When I played here — before I came (and) after I left — when you thought about the Jazz, if you didn’t think about Jerry Sloan, John Stockton and Karl Malone, then it wasn’t the Jazz. —Jazz coach Tyrone Corbin
SALT LAKE CITY — The Utah Jazz will be honoring Jerry Sloan with a banner-raising ceremony during Friday night’s game at their arena.
The NBA basketball team won’t be alone in officially celebrating the Hall of Fame coach’s career.
Friday has been declared “Jerry Sloan Day” in the Beehive State by Utah Gov. Gary Herbert.
This might be bad news for state legislators who were planning on having ice-pick fights in the parking lot of the Utah Capitol or jackpotting around that day. As he reminded reporters throughout his 23-year Jazz career, Sloan would have none of that.
Herbert’s declaration recognized “the enduring legacy of one of the greatest and most respected coaches in the history of the National Basketball Association.” It lauded Sloan for “invaluable contributions to elevating and advancing the visibility and status of professional sports, particularly basketball, not only in our state but throughout the nation.”
The governor also highlighted the fact that Sloan has the third-most wins in NBA coaching history (1,221 with Jazz and Bulls), that he made two Finals appearances, had 19 playoff appearances, tallied 16 consecutive winning seasons and won seven division titles.
Fittingly, Sloan will be joined by fellow Hall of Famers John Stockton and Karl Malone, huge factors in the aforementioned success, at a press conference before Friday’s game against the Golden State Warriors.
"When I played here — before I came (and) after I left — when you thought about the Jazz, if you didn’t think about Jerry Sloan, John Stockton and Karl Malone, then it wasn’t the Jazz," Utah coach Tyrone Corbin said.
"Even today when you go around the country and people hear the Utah Jazz, the three names that you hear are Jerry Sloan, Karl Malone and John Stockton. That’s just the impact that they’ve had on this franchise."
Corbin has spent parts of his interviews this week fielding questions about the man he replaced after Sloan’s midseason resignation three years ago.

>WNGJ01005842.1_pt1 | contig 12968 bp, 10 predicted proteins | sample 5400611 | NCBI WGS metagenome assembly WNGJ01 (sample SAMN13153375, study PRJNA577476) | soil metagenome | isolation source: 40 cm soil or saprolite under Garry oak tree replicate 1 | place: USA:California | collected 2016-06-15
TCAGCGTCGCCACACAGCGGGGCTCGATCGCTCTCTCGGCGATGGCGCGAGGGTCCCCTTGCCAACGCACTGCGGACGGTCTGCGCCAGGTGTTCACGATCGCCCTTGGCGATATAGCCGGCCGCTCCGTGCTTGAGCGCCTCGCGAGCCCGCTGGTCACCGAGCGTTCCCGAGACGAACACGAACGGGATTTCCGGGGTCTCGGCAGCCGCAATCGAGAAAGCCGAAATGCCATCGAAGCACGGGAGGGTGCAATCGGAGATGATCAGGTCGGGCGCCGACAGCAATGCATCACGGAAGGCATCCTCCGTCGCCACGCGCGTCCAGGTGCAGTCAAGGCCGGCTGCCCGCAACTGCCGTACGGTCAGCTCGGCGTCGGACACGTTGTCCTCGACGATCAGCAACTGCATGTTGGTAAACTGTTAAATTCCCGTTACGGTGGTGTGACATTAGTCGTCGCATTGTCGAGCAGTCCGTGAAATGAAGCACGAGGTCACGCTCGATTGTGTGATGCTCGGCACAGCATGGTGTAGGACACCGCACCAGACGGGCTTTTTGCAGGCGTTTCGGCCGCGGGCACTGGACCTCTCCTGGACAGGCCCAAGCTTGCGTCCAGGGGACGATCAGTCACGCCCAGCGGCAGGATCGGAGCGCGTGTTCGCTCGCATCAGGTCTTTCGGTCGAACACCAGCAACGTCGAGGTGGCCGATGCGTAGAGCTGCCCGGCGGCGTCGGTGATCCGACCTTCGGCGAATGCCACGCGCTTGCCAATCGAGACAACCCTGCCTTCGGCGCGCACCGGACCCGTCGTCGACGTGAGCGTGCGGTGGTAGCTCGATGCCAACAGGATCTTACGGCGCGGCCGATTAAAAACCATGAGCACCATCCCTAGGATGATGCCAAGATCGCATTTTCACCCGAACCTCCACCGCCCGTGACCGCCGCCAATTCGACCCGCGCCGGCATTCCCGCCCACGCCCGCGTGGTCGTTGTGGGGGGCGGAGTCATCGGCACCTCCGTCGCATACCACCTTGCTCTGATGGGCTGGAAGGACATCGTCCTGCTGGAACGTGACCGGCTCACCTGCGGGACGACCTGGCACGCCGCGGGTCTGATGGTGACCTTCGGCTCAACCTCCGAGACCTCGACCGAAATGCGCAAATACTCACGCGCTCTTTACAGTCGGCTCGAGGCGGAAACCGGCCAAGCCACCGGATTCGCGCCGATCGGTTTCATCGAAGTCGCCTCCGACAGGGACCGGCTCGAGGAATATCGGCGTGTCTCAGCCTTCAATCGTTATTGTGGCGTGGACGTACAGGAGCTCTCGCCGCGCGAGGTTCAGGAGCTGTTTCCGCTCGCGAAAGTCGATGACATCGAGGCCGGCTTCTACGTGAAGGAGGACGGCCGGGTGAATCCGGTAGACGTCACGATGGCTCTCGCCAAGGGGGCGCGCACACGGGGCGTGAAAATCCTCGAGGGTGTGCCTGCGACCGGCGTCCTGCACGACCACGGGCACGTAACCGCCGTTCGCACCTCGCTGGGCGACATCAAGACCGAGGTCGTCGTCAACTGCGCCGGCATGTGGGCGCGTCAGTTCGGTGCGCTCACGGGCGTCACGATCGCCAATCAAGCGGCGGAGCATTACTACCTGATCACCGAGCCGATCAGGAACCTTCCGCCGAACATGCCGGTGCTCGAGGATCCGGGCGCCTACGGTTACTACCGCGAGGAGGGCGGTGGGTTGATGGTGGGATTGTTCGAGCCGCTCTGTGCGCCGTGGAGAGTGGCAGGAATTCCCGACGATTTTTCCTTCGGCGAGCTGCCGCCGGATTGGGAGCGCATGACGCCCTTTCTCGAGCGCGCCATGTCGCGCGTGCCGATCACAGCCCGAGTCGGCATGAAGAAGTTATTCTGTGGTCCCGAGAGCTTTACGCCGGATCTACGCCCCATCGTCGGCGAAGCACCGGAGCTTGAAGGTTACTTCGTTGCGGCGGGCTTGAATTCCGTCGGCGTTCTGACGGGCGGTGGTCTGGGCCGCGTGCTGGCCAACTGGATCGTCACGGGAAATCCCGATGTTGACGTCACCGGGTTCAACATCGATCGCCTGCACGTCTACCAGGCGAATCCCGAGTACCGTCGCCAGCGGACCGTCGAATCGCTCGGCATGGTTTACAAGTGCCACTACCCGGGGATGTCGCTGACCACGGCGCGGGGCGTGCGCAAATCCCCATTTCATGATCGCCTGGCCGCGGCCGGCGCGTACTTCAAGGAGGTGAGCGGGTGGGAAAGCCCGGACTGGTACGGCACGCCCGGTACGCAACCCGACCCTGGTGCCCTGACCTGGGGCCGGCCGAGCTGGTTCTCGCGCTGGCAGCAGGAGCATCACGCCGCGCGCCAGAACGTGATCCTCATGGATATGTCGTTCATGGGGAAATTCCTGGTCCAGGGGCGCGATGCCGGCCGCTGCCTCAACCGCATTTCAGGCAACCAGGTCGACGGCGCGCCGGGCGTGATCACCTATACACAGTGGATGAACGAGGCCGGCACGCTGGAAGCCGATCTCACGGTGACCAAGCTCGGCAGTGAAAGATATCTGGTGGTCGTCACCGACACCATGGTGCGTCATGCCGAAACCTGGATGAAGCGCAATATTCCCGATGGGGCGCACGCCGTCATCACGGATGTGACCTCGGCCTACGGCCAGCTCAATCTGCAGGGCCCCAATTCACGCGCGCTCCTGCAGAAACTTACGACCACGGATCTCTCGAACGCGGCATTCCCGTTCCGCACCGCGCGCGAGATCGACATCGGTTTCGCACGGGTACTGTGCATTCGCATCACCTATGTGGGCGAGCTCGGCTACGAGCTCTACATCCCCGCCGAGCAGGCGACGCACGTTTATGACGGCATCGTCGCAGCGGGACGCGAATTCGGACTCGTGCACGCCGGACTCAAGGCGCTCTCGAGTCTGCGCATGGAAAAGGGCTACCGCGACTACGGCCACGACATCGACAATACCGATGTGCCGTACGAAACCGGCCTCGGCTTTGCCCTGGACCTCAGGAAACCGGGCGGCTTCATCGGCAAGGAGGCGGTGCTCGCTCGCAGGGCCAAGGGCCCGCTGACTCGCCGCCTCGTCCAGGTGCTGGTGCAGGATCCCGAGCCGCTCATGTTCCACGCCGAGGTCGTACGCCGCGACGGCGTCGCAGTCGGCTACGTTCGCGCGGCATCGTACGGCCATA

The current Jazz coach said he can’t sum up Sloan’s contributions to the organization with which he won 1,223 games in the regular season and playoffs from 1988-2011. That number will be on the banner that will be raised to the EnergySolutions Arena rafters alongside the previously retired jerseys (and banners) of 10 other all-time Jazz greats, including Frank Layden (1), Adrian Dantley (4), Pete Maravich (7), Larry H. Miller (9), John Stockton (12), Jeff Hornacek (14), Karl Malone (32), Darrell Griffith (35), Mark Eaton (53) and Hot Rod Hundley (3,051).
Sloan’s ceremony will take place at halftime of the ESPN-televised 8:30 contest.
“It’s a lot of work, man. It’s a great accomplishment for him,” Corbin said when contemplating the number of wins Sloan had with Utah. “Coach is a tremendous guy to watch and understand and learn from. I’ve respected his work as a player, respected his work as one of his coaches on the staff.”
Corbin appreciated that the respect was mutual.
In fact, he had to encourage Sloan to speak up and give him advice and to not worry about stepping on his toes after stepping down. Corbin said his Hall of Fame predecessor “wanted to make sure that I didn’t feel any undue pressure” after taking over on Feb. 9, 2011.
“I loved having him around. I appreciate his friendship, his leadership throughout the process,” Corbin said. “Anytime you replace a legend like him, there’s going to be some comparisons, there’s going to be some talk about how he would’ve done it. Coach himself has been great, and I really appreciate him helping me through it.”
Sloan, hired this past offseason as a senior basketball adviser, is often seen at Jazz practices and games. Corbin said they talk often and that he appreciates the honest, non-sugar-coated input he receives from Sloan.
“I appreciate his loyalty to me and this franchise and this city and this state,” Corbin said. “But he enjoys the game and he enjoys being a part (of it). We should all welcome him around and want him to be a part of what this thing is because he helped build it.”
On Friday, the Jazz and the state of Utah will thank Sloan for doing just that.